An Average Day In The Life Of A 14th-Century Plague Victim
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An Average Day In The Life Of A 14th-Century Plague Victim

The Black Death changed the world. As the most profound epidemic in human history, the plague claimed the lives of millions, with nearly half of Europe's population perishing from the disease. Some feared they were living through the apocalypse amidst the chaotic upheaval, while others turned to sinful pleasure during the plague to distract from the horror. And as for what happened to victims of the plague, well, it wasn't opportune.

Surviving the Black Death wasn't easy. How did someone protect themselves from it and who did they blame when they got sick? What happened to their body as the infection spread? How did they get their wine amid a horrifying disease? The only certainty was demise; after all, bubonic plague in the Middle Ages didn't spare anyone: monks and nuns perished alongside mothers and their children, rich men, and even royalty. 

Here's how plague victims lived day to day.

  • Wake Up And Look Out The Window

    Wake Up And Look Out The Window
    Photo: Daderot / Wikimedia Commons / Public Domain

    You wake up on a cloudy morning in late 1348 and glance out your window. Outside, you see carts hauling off the lifeless, and you can hear the wails of mourners. You're in the middle of the Black Death, the most prolific epidemic in human history. In Florence, one of Europe's most prosperous cities, 60% of the entire population perished in a matter of months.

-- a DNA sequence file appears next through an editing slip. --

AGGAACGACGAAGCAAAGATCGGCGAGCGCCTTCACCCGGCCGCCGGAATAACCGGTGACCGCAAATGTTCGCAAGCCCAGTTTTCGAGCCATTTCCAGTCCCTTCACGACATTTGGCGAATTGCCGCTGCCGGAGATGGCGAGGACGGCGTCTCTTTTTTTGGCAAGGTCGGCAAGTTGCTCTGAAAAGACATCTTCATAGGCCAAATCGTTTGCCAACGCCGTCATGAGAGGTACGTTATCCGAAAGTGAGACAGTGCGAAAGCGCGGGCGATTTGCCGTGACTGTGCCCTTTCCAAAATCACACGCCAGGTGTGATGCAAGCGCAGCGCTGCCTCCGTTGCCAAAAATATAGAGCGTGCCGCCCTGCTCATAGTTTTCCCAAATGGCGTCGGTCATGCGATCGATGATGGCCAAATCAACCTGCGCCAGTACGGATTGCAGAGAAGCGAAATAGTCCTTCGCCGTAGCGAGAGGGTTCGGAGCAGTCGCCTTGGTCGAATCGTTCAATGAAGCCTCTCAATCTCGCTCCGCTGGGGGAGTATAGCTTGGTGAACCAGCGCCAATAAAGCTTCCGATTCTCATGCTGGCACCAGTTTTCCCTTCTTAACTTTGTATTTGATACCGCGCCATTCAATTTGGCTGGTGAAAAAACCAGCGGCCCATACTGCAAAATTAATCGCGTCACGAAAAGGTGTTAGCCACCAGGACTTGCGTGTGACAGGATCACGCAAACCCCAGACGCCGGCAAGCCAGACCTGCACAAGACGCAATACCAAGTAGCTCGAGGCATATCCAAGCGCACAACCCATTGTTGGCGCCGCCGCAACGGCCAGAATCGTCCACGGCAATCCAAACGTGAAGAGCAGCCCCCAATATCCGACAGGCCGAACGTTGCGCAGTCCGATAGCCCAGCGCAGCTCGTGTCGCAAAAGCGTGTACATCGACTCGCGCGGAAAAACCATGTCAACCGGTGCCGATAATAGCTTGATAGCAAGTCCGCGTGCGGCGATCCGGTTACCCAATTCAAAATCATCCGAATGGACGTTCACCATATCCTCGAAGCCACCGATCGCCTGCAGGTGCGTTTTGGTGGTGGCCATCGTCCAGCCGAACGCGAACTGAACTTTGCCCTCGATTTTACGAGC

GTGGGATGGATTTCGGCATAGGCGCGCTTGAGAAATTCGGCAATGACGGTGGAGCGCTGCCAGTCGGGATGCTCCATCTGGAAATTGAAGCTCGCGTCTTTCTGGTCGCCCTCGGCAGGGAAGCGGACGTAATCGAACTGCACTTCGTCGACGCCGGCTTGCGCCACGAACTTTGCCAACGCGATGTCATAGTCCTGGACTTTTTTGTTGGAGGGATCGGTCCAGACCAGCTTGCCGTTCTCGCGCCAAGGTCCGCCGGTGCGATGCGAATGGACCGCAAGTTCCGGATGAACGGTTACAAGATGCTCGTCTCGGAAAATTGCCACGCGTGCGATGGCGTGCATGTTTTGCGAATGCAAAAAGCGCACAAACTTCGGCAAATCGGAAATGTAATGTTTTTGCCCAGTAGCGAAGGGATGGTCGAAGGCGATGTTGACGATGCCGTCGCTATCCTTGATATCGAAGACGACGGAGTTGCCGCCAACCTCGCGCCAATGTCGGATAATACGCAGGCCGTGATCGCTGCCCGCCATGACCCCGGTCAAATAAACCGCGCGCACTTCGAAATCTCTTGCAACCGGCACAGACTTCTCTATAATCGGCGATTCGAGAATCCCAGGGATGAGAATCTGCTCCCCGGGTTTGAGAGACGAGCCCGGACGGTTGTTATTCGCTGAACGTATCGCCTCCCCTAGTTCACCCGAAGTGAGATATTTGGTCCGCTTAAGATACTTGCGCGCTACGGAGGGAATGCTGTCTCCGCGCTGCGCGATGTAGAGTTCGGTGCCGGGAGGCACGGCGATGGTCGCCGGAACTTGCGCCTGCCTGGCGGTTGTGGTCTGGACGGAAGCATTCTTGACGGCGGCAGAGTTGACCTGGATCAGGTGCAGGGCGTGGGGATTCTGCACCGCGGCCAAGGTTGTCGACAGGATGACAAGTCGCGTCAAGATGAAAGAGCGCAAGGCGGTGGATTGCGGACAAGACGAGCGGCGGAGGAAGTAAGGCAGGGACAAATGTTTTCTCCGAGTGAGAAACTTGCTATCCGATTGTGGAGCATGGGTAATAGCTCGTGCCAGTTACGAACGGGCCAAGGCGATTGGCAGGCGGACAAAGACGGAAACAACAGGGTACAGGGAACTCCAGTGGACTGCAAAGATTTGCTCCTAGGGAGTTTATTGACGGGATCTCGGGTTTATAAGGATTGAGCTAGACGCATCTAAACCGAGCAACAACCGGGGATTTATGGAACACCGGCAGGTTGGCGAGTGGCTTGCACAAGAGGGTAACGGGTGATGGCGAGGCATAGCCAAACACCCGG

Spread by rats infected with fleas carrying Yersinia pestis, the bubonic version of the plague quickly jumped to humans. When an infected flea bit someone, the victim rapidly came down with symptoms such as swollen buboes in their lymph nodes. About 80% of infected victims passed within a week. But the bubonic version isn't the only treacherous pestilence spreading across Europe.

  • Stop To Buy Flowers To Protect From Diseases

    Stop To Buy Flowers To Protect From Diseases
    Photo: Carlo Dolci / Wikimedia Commons / Public Domain

    It's the 14th century, and everyone believes flowers protect against plague. After all, diseases spread because of foul smells, also known as miasmas, so flowers block them out. Just before the plague struck Italy, earthquakes rocked the ground, and the doctors claimed the earthquakes released pockets of "corrupted air" causing the plague. These toxic vapors targeted people, but many believed flowers provided some protection from the bad air.

    Since you're heading to your new job as a grave digger (a growth industry in 1348), you figure it's better to be safe. So, you pick up a bouquet and hold it in front of your face as you walk to work.

  • Toil As A Grave Digger, Trying To Avoid The Plague Victims

    Toil As A Grave Digger, Trying To Avoid The Plague Victims
    Photo: Pierart dou Tielt / Wikimedia Commons / Public Domain

    The epidemic created a public health crisis. With thousands of bodies accumulating on the streets of European cities, authorities needed a plan to dispose of them. Florentine city leaders hired the economically disadvantaged to carry the bodies away. Consecrated ground was in high demand, and most grave diggers didn't bother to bury each body individually. Instead, they tossed victims into mass graves. One Florentine chronicler wrote: